1995 32¢ Sailor and Nurse Kissing
WWII – 1945: Victory at Last
Issue Date: September 2, 1995
City: Honolulu, HI
Quantity: 5,000,000 panes of 20
Printed By: Bureau of Engraving and Printing
Printing Method: Lithographed and engraved
The fifth and final installment of the World War II series commemorates the 50th anniversary of the war's final year. Titled "1945: Victory at Last," these 10 stamps chronicle the events leading to Germany's surrender, the Japanese surrender, and ultimately the Allied victory. Nearly 300,000 American service personnel lost their lives between 1941 and 1945.
Sailor and Nurse Kissing
The people of Japan heard the voice of their emperor for the first time ever when he announced, in a radio broadcast, that the war was over. The Japanese were devastated – most responded by openly weeping. America’s response to the news was one of pure joy.
V-E Day celebrations had been stifled by the sobering realization that the war in the Pacific was still to be fought. But with the Japanese surrender, the war was truly over. Whistles blew, church bells rang, crowds filled the streets, employees left work early, and strangers embraced as the nation erupted in celebration.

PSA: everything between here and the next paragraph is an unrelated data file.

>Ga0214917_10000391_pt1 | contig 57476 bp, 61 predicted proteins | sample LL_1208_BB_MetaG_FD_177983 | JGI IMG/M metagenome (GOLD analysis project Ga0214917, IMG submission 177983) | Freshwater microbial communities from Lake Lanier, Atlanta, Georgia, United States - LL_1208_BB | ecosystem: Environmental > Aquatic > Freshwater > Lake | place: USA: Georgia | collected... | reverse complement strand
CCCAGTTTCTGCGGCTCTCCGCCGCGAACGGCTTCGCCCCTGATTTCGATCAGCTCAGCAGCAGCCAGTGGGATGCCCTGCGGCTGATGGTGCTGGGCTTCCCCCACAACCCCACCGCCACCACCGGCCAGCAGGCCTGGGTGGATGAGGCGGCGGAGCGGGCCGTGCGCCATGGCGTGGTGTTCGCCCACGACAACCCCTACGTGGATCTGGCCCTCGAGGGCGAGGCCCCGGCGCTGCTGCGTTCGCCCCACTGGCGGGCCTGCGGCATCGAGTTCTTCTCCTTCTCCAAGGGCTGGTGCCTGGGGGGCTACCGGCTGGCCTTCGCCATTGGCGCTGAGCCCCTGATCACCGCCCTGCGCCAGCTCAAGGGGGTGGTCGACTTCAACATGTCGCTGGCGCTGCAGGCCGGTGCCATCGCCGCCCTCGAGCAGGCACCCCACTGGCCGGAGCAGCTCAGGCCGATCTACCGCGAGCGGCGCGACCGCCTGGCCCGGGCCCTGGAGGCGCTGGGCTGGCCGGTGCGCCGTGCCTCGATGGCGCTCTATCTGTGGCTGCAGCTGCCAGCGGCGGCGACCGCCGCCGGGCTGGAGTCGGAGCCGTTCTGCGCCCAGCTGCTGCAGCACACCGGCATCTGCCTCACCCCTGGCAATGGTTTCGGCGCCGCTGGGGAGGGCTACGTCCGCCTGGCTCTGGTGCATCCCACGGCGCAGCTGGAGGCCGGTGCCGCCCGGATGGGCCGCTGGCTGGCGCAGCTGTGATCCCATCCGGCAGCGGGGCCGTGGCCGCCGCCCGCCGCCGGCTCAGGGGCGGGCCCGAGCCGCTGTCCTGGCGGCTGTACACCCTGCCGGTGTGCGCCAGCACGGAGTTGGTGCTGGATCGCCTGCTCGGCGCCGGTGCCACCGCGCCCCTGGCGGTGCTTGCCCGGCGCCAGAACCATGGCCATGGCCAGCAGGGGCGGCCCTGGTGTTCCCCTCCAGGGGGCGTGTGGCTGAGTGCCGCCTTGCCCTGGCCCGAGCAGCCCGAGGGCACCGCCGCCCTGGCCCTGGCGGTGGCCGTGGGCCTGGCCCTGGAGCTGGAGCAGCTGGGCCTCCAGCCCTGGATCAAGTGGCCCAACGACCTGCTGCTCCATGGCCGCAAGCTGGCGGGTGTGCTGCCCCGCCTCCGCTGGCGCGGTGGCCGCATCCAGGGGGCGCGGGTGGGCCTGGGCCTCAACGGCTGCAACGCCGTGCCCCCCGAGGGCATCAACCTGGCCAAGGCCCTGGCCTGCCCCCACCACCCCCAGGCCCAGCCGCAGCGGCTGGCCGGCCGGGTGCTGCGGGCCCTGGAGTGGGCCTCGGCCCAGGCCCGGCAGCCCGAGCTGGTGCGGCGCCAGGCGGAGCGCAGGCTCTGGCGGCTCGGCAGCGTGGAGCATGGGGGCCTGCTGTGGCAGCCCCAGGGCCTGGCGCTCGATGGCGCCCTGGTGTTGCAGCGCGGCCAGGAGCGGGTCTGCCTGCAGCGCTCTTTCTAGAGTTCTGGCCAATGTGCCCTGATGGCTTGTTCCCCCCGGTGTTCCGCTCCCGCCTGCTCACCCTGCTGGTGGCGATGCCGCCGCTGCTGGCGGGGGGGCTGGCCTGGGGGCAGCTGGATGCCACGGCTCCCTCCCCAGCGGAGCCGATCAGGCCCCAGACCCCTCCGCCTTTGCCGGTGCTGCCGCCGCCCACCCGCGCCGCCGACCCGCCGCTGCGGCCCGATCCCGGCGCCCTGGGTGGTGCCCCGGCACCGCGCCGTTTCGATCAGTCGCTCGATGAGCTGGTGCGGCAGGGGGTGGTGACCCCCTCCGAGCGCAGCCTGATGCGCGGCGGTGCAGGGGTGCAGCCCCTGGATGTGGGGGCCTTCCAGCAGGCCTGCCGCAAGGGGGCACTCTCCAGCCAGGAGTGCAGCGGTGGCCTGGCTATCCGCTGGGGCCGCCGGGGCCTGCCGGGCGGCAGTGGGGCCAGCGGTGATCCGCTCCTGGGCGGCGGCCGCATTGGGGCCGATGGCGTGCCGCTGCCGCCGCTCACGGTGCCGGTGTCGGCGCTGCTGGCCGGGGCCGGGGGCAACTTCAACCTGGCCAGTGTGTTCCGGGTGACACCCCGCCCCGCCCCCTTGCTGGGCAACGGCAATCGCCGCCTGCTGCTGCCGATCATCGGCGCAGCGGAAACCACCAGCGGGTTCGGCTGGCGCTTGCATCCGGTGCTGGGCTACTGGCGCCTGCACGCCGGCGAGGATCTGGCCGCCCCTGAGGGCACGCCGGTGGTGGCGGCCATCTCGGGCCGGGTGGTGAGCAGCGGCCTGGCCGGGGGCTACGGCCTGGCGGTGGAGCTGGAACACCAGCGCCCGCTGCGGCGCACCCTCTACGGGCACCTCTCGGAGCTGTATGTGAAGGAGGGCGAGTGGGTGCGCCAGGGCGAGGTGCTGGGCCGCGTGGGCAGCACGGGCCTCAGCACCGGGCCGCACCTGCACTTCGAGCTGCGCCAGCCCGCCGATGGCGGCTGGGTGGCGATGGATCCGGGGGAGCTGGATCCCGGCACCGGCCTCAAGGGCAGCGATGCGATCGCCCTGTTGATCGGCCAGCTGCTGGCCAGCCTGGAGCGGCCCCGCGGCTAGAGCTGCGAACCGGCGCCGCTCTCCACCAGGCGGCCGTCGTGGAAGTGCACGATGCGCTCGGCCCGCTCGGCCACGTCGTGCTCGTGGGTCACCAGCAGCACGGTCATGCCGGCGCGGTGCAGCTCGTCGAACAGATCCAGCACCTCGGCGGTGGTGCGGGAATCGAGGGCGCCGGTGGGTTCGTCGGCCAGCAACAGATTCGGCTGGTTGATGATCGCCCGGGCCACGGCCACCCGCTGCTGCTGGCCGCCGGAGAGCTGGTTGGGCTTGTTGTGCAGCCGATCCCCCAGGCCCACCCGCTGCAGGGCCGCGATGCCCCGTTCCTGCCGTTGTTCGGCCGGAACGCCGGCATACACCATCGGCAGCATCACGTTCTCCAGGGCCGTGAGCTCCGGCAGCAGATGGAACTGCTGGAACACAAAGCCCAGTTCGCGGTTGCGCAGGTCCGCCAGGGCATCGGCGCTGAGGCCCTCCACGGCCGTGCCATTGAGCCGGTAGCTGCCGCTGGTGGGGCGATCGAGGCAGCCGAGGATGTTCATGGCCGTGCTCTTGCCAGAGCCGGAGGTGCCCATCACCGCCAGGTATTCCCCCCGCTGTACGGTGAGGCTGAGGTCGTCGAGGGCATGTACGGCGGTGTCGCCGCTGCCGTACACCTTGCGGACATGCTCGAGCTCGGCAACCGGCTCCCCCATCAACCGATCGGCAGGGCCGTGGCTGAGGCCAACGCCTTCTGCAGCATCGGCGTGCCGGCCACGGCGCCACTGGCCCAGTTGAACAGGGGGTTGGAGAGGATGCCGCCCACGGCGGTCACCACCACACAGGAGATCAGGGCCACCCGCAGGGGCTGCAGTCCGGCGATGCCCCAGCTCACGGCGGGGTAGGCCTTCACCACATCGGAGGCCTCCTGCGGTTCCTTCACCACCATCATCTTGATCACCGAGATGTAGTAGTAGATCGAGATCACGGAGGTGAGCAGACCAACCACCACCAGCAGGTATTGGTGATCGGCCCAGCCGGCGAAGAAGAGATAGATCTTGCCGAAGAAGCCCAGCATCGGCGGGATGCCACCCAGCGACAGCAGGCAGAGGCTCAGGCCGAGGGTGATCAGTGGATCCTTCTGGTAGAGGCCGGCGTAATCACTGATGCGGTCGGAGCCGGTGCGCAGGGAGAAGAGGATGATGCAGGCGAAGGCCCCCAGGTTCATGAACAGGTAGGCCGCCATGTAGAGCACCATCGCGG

Japan surrendered on August 14th, but the official ceremony was held September 2nd aboard the U.S. battleship Missouri anchored in Tokyo Bay. Two Japanese officials, as well as representatives from the U.S., Great Britain, China, Russia, the Netherlands, New Zealand, Canada, France, and Australia signed the surrender document. September 2nd has been celebrated as V-J Day or Victory over Japan Day ever since.
Excitement subsided as serious speculation about the future began. People everywhere wanted to be sure the world would never suffer through such a calamity again. This hope was expressed on October 24, 1945, when the United Nations was signed into existence.